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In the News 04.10.16 : Today’s Articles of Interest from Around the Internets


In the News 04.10.16 : Today’s Articles of Interest from Around the Internets
In the News 04.10.16 : Today’s Articles of Interest from Around the Internets
In the News 04.10.16 : Today’s Articles of Interest from Around the Internets

Once a Bucknell Professor, Now the Commander of an Ethiopian Rebel Army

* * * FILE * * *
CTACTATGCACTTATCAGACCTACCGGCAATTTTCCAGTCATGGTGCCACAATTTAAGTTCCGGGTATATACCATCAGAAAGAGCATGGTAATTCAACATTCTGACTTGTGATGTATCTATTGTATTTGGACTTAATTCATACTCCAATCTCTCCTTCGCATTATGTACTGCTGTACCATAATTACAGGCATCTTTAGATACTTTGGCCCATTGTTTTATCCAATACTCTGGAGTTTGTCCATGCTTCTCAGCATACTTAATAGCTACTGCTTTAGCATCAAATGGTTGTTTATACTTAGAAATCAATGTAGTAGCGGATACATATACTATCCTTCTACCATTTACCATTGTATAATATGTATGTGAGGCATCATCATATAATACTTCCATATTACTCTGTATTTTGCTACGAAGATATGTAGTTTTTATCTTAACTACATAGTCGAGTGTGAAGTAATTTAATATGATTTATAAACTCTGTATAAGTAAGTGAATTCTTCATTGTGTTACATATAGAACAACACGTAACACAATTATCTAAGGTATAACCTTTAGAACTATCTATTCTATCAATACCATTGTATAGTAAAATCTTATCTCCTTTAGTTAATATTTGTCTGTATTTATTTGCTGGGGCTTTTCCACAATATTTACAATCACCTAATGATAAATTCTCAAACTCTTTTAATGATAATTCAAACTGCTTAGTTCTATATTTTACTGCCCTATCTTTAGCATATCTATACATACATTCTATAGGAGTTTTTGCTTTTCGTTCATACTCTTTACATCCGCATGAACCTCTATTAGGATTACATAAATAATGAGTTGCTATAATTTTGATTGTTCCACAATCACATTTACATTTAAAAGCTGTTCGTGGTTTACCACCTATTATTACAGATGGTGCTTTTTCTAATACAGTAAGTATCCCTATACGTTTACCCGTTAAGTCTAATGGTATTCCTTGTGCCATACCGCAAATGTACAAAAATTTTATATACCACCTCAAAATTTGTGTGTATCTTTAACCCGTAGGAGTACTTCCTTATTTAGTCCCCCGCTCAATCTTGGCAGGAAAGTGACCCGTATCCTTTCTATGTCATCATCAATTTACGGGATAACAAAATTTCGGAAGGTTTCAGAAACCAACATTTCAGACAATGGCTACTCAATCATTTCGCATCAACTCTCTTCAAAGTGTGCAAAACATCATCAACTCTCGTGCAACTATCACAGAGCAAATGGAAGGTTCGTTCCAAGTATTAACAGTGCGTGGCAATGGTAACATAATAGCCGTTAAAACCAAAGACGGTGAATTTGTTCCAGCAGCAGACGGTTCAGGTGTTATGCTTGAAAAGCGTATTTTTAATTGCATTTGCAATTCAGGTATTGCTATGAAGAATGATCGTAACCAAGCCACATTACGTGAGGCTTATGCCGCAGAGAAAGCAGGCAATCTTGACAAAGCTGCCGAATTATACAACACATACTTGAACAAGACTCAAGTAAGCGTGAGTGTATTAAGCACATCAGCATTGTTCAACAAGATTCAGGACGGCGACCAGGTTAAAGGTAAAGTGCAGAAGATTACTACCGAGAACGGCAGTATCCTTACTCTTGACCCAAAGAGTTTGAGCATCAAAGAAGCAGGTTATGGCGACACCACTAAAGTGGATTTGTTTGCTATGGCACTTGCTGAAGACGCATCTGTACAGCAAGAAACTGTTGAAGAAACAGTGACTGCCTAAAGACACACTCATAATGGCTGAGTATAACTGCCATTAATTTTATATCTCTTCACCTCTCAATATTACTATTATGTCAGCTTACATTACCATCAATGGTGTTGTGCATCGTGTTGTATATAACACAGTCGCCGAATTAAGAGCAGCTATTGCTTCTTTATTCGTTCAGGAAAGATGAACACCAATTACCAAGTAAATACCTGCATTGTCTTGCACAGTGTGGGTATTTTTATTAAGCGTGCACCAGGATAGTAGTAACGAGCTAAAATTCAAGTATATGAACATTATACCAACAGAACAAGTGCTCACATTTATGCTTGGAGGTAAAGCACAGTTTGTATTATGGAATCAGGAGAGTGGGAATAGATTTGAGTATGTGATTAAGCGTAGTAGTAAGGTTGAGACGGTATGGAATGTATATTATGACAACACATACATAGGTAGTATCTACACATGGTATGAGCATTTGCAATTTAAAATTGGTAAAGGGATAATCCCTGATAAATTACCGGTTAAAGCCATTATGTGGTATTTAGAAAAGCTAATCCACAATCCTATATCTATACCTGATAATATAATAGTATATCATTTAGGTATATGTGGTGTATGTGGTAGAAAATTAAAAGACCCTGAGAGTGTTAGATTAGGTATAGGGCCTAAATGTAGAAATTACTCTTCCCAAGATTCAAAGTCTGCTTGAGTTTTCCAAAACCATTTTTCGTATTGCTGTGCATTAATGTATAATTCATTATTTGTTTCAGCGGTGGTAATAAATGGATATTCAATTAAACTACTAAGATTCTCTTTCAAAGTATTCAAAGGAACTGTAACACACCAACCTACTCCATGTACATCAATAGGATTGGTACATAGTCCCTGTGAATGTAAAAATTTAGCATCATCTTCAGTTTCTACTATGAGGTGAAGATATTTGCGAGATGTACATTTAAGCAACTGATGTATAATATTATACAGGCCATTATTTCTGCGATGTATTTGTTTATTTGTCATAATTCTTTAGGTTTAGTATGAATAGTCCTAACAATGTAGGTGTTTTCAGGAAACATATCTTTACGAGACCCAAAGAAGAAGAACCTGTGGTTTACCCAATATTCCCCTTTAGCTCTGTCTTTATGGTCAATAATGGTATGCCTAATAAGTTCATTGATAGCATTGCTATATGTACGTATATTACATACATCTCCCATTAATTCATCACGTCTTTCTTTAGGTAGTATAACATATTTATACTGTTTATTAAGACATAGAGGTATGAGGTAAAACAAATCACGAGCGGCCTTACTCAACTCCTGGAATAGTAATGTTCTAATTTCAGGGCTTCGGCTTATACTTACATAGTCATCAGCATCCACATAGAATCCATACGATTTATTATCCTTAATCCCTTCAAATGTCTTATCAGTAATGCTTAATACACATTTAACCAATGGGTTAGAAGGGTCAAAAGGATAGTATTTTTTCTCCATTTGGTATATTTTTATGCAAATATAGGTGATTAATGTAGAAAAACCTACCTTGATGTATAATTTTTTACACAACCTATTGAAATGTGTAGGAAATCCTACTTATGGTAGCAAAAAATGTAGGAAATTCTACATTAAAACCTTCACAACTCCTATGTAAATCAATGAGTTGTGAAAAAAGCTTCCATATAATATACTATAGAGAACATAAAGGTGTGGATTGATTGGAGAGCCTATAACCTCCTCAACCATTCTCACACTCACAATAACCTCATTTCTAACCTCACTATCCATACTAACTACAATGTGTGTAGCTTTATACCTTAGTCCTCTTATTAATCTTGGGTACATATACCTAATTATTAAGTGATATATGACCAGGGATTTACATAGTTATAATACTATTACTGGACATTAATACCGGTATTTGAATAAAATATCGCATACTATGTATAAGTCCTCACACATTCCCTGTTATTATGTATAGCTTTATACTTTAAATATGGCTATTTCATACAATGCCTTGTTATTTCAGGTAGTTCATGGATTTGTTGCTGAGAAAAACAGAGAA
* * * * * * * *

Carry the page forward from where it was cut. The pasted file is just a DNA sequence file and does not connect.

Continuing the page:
Berhanu Nega was once one of Bucknell University’s most popular professors. An Ethiopian exile with a Ph.D. from the New School for Social Research in Manhattan, he taught one of the economics department’s most sought-after electives, African Economic Development. When he wasn’t leading seminars or puttering around his comfortable home in a wooded neighborhood five minutes from the Bucknell campus in rural Lewisburg, Pa., Nega traveled abroad for academic conferences and lectured on human rights at the European Parliament in Brussels. “He was very much concerned with the relationship between democracy and development,” says John Rickard, an English professor who became one of his close friends. “He argued that you cannot have viable economic development without democratization, and vice versa.” A gregarious and active figure on campus, he rooted for the Philadelphia Eagles and the Cleveland Cavaliers, campaigned door-to-door for Barack Obama in 2008 and was known as one of the best squash players on the Bucknell faculty. He and his wife, an Ethiopian-born optometrist, raised two sons and sent them to top-ranked colleges, the University of Pennsylvania and Carnegie Mellon. On weekends he sometimes hosted dinners for other Bucknell professors and their families, regaling them with stories about Abyssinian culture and history over Ethiopian food he would prepare himself; he imported the spices from Addis Ababa and made the injera, a spongy sourdough bread made of teff flour, by hand.